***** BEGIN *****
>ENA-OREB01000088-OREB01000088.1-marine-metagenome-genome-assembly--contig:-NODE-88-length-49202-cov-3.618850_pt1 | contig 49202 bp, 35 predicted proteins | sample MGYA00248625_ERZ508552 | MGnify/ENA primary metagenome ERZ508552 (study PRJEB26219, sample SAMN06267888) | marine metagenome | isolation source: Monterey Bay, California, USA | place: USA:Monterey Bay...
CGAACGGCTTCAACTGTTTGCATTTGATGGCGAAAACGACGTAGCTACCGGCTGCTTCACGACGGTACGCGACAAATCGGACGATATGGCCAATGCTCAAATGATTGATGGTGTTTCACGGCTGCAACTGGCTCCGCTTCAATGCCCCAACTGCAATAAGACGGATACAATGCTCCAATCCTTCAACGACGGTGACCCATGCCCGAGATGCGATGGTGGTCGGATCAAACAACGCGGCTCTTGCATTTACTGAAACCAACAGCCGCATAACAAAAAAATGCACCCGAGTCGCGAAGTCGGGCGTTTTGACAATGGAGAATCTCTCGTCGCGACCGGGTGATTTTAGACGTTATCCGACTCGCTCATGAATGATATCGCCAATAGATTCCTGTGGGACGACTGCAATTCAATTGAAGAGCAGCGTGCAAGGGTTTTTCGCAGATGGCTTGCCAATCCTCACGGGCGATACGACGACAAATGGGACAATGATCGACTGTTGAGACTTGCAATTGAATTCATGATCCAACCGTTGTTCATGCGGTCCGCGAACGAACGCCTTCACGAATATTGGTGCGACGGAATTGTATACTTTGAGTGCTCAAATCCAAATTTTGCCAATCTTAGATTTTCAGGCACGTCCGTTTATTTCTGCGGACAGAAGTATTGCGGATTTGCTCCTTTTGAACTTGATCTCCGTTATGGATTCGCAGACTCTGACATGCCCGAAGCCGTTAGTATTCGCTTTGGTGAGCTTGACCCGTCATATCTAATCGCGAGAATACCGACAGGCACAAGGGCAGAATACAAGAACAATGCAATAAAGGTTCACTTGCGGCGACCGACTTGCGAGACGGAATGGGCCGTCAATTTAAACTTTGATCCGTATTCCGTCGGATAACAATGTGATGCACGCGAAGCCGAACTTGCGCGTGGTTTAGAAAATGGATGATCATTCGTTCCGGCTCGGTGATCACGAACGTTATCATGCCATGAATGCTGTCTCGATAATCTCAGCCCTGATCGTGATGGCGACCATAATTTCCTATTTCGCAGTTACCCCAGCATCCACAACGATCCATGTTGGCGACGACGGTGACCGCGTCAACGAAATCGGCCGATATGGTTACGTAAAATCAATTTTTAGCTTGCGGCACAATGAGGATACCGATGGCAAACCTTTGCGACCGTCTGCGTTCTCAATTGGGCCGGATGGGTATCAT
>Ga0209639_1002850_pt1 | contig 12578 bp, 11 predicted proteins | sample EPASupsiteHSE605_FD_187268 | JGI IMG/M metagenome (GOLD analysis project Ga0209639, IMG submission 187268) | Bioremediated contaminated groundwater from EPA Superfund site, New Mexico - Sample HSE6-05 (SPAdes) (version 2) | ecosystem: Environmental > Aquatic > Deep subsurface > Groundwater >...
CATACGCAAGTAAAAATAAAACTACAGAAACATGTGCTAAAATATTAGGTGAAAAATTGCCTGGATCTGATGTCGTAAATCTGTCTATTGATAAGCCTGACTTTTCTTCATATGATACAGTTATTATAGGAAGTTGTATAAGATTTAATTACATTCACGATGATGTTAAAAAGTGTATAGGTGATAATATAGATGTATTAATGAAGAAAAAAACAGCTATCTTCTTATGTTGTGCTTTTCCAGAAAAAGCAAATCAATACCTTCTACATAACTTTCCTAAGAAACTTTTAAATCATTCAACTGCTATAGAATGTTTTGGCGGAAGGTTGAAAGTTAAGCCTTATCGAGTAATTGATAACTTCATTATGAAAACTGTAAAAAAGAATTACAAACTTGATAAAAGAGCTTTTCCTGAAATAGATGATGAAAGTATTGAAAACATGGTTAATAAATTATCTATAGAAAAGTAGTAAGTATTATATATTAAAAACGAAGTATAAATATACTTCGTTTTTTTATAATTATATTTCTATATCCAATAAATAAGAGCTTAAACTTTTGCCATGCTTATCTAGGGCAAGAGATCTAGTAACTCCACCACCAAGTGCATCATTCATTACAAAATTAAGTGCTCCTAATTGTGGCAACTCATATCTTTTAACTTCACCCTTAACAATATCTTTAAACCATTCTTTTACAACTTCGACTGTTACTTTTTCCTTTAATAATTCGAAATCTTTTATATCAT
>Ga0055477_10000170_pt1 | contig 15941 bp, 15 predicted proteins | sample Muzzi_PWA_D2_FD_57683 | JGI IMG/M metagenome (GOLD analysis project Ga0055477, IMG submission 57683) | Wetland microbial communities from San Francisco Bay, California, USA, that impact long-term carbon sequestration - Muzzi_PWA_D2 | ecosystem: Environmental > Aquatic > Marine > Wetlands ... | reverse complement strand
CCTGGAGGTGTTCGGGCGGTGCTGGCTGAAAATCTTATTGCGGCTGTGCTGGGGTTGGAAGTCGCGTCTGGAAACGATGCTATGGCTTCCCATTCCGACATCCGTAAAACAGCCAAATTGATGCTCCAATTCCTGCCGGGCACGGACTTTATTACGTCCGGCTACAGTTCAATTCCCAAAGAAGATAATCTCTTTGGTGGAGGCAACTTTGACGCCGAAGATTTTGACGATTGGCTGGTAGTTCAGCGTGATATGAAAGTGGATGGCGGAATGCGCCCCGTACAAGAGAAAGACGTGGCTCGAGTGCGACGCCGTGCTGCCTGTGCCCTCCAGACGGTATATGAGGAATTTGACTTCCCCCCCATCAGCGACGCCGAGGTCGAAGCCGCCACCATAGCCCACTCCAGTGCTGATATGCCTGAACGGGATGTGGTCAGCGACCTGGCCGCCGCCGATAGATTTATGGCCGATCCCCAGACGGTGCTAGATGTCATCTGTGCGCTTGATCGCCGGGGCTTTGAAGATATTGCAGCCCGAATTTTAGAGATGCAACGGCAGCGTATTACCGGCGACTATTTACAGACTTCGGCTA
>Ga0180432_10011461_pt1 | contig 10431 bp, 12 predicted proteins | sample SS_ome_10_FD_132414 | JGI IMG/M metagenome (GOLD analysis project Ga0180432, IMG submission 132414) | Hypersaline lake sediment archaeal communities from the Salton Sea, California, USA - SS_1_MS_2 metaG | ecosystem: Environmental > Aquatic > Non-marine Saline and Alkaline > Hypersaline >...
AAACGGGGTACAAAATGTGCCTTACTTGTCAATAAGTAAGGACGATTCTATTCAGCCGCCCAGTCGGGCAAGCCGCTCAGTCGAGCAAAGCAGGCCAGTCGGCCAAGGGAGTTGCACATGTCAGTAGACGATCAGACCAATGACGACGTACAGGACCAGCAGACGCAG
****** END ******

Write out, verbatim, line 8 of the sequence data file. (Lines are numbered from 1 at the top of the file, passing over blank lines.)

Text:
AAACGGGGTACAAAATGTGCCTTACTTGTCAATAAGTAAGGACGATTCTATTCAGCCGCCCAGTCGGGCAAGCCGCTCAGTCGAGCAAAGCAGGCCAGTCGGCCAAGGGAGTTGCACATGTCAGTAGACGATCAGACCAATGACGACGTACAGGACCAGCAGACGCAG